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    What happens after a brainstorm?

What happens after a brainstorm?

16 Oct 2017By Dylan

What Happens After A Brainstorm?

Ideas Have More Fuel Than You’d Think

So now you’ve fleshed out your ideas by yourself or with a team. It’s been many minutes or even some hours. The time has flown by faster than the ideas from your head into the real world. Now it’s time to take those ideas and distill them into something useful.

If you haven’t read our post about mindful brainstorming, we highly recommend it. It’s a great place to start before reading this article.

All too often, ideas fly through our heads and onto paper or a note-taking app, but are never developed further. Whether you are a social media marketer, famous on Instagram, or you are trying to build your own brand, the steps you take after freely expressing your ideas are crucially important.

More important than the exact steps you take is actually putting aside the time to take them. Don’t let other small tasks get in the way of what is important to you. In the words of Tim Ferriss from The 4-Hour Workweek,, “Being busy is a form of laziness - lazy thinking and indiscriminate action.” It’s easy to get distracted by other things that arise in your life that seem more important than developing this idea. After the manic excitation associated with the genesis of these original ideas has fizzled out, it can be difficult to keep going. We challenge you to keep it up and don’t give in. The feeling will return if you push through.

Many of these ideas will never see the light of day for hosts of reasons. It’s up to you to identify which ones are solutions and which ones are best swept off the drawing board. Now that you understand how important it is to take these next steps, we can discuss three options for actions you can take. We will keep these as broad as possible so you can apply them to most areas, so you can get the most out of these techniques.

1. Visualization

Hands drawing shapes

Visualization of concepts and action is powerful for two reasons. One, it trains your brain to become better at creating images to represent ideas that may or may not be concrete. This skill is useful for the creation of just about anything visual, whether it’s a Facebook advertisement or a creative hobby. This action also increases the response for the second power of visualization, which comes from the realm of Neurology. It is a well-known fact among scientists in this field that the visualization of the movement of a limb lights up the same areas of the brain that are used when the limb is actually moved. Visualizations allowed nationally-ranked Stanford gymnasts to perform (for the first time) several complex tricks and sequences that they had been working on for over a year. Try to think through and imagine visually each of these ideas in their fruition. Think as positively as possible. If you keep at it, you’ll add onto ideas that are possible and realize that other ideas really just won’t cut it.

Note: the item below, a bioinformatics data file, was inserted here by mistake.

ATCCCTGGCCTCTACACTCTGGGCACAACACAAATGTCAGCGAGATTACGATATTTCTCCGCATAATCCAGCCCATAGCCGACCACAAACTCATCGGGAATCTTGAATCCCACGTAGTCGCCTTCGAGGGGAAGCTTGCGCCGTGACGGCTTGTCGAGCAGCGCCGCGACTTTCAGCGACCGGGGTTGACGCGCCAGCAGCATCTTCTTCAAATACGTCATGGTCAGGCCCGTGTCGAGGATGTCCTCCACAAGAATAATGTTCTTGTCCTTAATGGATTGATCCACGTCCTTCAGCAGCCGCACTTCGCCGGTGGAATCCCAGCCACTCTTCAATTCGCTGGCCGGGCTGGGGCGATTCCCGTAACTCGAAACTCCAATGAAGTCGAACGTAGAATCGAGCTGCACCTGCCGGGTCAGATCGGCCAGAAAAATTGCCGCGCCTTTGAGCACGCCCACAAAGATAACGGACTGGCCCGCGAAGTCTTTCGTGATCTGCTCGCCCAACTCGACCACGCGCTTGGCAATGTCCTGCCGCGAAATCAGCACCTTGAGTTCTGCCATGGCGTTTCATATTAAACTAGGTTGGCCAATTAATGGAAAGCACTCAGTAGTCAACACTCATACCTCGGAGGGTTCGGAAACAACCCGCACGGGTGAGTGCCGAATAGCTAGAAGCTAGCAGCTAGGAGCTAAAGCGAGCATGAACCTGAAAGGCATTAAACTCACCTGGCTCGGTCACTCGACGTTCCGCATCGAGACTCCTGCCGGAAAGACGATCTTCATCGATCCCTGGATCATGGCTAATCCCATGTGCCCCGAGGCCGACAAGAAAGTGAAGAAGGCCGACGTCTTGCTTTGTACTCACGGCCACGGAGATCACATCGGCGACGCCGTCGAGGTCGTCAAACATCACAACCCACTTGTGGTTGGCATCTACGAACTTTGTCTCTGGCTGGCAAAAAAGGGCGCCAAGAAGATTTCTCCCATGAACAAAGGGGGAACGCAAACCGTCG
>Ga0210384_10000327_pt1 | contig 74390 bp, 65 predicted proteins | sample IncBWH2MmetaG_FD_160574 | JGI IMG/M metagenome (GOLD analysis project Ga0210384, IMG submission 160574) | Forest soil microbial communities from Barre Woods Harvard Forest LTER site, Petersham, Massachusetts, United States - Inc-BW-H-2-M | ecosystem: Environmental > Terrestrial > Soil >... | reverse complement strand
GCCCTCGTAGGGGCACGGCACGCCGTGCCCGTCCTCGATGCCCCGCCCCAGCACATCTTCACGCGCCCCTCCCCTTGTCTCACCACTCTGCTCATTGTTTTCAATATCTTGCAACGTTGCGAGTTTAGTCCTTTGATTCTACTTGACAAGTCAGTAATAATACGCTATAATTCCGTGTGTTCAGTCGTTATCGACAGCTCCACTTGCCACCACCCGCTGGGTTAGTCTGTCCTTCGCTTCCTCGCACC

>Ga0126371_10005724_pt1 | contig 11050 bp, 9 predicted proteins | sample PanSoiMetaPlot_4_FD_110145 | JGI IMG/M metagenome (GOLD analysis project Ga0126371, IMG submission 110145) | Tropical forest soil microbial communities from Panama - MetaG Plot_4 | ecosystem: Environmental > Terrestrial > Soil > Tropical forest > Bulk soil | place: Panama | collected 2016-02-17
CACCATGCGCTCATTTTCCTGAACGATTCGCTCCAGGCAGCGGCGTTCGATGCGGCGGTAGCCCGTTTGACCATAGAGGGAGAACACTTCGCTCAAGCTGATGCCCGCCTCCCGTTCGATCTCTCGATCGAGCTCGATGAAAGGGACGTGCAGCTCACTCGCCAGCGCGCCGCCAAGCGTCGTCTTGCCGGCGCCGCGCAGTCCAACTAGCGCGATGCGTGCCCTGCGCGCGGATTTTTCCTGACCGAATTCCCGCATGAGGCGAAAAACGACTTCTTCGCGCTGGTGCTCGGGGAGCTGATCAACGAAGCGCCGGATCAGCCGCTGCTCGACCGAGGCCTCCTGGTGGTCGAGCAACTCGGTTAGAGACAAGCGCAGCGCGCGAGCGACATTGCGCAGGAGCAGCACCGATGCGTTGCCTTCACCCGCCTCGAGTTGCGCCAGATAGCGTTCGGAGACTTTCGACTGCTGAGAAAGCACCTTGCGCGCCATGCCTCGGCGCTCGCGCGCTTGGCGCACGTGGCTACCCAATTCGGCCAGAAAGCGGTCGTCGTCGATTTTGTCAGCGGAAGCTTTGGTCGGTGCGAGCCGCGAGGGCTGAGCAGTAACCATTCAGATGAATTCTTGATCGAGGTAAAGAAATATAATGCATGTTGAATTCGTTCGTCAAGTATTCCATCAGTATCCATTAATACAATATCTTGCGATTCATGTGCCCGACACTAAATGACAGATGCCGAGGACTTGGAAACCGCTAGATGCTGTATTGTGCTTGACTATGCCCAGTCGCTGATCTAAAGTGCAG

2. Share

Three people discussing ideas with sticky notes

You can come up with the most spectacular idea that you think will change the world, but if nobody else thinks so, will it really? It’s important to get the honest opinions of others. Don’t go around only asking your close friends and family for advice, for they may be too nice in their evaluations. It’s important to get constructive feedback by many people from varied disciplines and backgrounds. Be very careful about how you ask for constructive feedback because it can have a large effect on the quality and quantity of the advice.

SWOT Chart

The acronym “SWOT” stands for strengths, weaknesses, opportunities, and weaknesses. It is a great way to see many aspects of an idea at once. You can print a free SWOT chart here. Strengths are the ways the idea can begin benefit you after it has been put into action. Weaknesses are areas in which the idea may fall short. Opportunities are how the creation of the idea may benefit you in future scenarios. Threats are how the idea may hurt you in both the short term and long term. Try to make a SWOT chart for each idea and list as many strengths, weaknesses, opportunities, and threats as you can.

Try to think back to the excitement you felt when you first came up with the idea. Let that energy fuel the seed as it grows and develops into actionable steps that you can use to make a difference in your work, your personal life, and your relationships. Try one or all of these techniques to refine your brilliant ideas. Which technique did you like the best, and why?